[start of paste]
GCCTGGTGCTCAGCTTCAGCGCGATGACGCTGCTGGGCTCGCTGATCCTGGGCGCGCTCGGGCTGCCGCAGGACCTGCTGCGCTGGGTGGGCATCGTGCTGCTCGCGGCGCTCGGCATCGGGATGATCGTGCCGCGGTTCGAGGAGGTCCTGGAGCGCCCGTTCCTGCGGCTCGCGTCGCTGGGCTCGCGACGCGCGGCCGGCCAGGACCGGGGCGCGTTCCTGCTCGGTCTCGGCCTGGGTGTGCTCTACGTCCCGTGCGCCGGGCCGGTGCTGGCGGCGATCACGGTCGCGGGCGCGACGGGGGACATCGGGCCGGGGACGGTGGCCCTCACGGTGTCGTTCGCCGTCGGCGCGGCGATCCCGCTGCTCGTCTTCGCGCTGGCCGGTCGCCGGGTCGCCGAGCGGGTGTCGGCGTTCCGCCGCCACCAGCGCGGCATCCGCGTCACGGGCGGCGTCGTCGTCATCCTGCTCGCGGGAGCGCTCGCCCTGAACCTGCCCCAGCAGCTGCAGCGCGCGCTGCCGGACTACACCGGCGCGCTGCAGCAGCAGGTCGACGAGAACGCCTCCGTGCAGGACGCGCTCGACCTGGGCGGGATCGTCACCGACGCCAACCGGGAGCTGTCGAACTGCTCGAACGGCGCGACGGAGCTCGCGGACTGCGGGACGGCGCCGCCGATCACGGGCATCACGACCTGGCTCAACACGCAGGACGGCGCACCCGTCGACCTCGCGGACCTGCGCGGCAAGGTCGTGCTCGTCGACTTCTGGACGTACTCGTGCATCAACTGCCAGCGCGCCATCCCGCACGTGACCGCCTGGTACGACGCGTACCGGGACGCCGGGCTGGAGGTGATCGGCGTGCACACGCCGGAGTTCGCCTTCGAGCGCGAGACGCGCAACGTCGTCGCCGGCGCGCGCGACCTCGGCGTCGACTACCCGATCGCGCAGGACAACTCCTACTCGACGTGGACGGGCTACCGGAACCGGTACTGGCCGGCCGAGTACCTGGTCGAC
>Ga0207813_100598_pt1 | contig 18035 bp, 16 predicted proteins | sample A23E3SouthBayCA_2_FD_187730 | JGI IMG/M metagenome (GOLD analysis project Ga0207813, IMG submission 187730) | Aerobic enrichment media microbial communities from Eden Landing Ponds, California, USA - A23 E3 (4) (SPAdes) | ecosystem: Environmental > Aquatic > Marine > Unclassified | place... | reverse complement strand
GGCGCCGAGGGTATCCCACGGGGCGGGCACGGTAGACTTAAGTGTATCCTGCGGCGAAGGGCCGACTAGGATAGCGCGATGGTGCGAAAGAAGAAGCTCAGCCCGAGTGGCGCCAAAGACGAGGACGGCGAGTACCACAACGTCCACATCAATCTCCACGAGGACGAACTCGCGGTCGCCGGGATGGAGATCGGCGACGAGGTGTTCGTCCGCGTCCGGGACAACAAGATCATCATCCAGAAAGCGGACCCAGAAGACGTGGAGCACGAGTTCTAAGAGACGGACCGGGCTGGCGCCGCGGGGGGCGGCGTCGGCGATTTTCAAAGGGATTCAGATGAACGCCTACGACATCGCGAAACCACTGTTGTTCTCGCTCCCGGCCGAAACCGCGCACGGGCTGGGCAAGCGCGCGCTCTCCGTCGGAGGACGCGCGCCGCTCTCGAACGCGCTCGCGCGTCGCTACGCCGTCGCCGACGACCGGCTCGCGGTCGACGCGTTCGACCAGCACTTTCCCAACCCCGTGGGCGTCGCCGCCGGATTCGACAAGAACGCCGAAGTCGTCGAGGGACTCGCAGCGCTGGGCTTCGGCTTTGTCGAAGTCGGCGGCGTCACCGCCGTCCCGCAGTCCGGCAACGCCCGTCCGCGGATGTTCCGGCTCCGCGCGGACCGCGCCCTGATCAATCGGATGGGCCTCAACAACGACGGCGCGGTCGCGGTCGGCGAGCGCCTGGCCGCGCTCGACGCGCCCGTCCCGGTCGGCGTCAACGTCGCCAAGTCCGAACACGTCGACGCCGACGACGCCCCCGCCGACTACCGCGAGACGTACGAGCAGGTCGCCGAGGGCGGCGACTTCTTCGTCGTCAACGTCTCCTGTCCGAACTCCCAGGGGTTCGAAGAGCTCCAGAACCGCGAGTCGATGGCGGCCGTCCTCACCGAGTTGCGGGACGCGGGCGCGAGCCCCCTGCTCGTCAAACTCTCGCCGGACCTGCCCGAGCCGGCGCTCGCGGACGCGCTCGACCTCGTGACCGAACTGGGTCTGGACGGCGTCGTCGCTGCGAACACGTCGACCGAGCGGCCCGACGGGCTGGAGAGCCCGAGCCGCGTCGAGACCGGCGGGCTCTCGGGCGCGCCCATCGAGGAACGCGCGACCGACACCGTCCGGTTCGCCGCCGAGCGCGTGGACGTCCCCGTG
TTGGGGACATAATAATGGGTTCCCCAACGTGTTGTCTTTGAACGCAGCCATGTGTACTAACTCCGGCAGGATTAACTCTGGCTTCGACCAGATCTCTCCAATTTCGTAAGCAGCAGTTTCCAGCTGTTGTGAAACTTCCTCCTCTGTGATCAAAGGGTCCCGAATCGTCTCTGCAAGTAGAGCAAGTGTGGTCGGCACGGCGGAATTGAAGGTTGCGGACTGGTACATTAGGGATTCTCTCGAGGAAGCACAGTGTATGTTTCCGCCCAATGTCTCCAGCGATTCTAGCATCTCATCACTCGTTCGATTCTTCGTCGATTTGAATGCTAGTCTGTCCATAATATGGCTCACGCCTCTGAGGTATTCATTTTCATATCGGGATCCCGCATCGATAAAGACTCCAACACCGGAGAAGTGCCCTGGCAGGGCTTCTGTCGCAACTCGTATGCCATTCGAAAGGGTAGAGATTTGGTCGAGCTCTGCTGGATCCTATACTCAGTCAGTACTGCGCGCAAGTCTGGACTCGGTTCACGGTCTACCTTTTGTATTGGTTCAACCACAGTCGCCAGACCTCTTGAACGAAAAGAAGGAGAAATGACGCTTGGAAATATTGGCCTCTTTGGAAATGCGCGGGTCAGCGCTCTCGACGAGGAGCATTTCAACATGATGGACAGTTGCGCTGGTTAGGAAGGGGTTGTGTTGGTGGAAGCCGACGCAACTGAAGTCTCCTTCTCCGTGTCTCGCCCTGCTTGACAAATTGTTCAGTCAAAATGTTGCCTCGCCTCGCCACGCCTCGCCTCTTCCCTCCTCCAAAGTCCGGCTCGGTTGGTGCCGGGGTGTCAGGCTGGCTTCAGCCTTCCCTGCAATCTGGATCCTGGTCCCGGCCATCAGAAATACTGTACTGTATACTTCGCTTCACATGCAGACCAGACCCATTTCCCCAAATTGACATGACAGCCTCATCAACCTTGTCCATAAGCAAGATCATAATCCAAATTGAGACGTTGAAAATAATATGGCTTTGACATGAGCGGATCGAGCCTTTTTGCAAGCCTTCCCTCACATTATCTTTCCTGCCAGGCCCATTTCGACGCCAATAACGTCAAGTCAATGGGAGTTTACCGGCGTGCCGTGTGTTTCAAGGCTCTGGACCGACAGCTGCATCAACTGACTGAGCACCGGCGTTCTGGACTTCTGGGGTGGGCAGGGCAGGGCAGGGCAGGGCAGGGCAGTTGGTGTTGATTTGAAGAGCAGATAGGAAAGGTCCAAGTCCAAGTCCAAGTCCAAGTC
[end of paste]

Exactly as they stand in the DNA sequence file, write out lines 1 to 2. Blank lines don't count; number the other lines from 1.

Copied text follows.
GCCTGGTGCTCAGCTTCAGCGCGATGACGCTGCTGGGCTCGCTGATCCTGGGCGCGCTCGGGCTGCCGCAGGACCTGCTGCGCTGGGTGGGCATCGTGCTGCTCGCGGCGCTCGGCATCGGGATGATCGTGCCGCGGTTCGAGGAGGTCCTGGAGCGCCCGTTCCTGCGGCTCGCGTCGCTGGGCTCGCGACGCGCGGCCGGCCAGGACCGGGGCGCGTTCCTGCTCGGTCTCGGCCTGGGTGTGCTCTACGTCCCGTGCGCCGGGCCGGTGCTGGCGGCGATCACGGTCGCGGGCGCGACGGGGGACATCGGGCCGGGGACGGTGGCCCTCACGGTGTCGTTCGCCGTCGGCGCGGCGATCCCGCTGCTCGTCTTCGCGCTGGCCGGTCGCCGGGTCGCCGAGCGGGTGTCGGCGTTCCGCCGCCACCAGCGCGGCATCCGCGTCACGGGCGGCGTCGTCGTCATCCTGCTCGCGGGAGCGCTCGCCCTGAACCTGCCCCAGCAGCTGCAGCGCGCGCTGCCGGACTACACCGGCGCGCTGCAGCAGCAGGTCGACGAGAACGCCTCCGTGCAGGACGCGCTCGACCTGGGCGGGATCGTCACCGACGCCAACCGGGAGCTGTCGAACTGCTCGAACGGCGCGACGGAGCTCGCGGACTGCGGGACGGCGCCGCCGATCACGGGCATCACGACCTGGCTCAACACGCAGGACGGCGCACCCGTCGACCTCGCGGACCTGCGCGGCAAGGTCGTGCTCGTCGACTTCTGGACGTACTCGTGCATCAACTGCCAGCGCGCCATCCCGCACGTGACCGCCTGGTACGACGCGTACCGGGACGCCGGGCTGGAGGTGATCGGCGTGCACACGCCGGAGTTCGCCTTCGAGCGCGAGACGCGCAACGTCGTCGCCGGCGCGCGCGACCTCGGCGTCGACTACCCGATCGCGCAGGACAACTCCTACTCGACGTGGACGGGCTACCGGAACCGGTACTGGCCGGCCGAGTACCTGGTCGAC
>Ga0207813_100598_pt1 | contig 18035 bp, 16 predicted proteins | sample A23E3SouthBayCA_2_FD_187730 | JGI IMG/M metagenome (GOLD analysis project Ga0207813, IMG submission 187730) | Aerobic enrichment media microbial communities from Eden Landing Ponds, California, USA - A23 E3 (4) (SPAdes) | ecosystem: Environmental > Aquatic > Marine > Unclassified | place... | reverse complement strand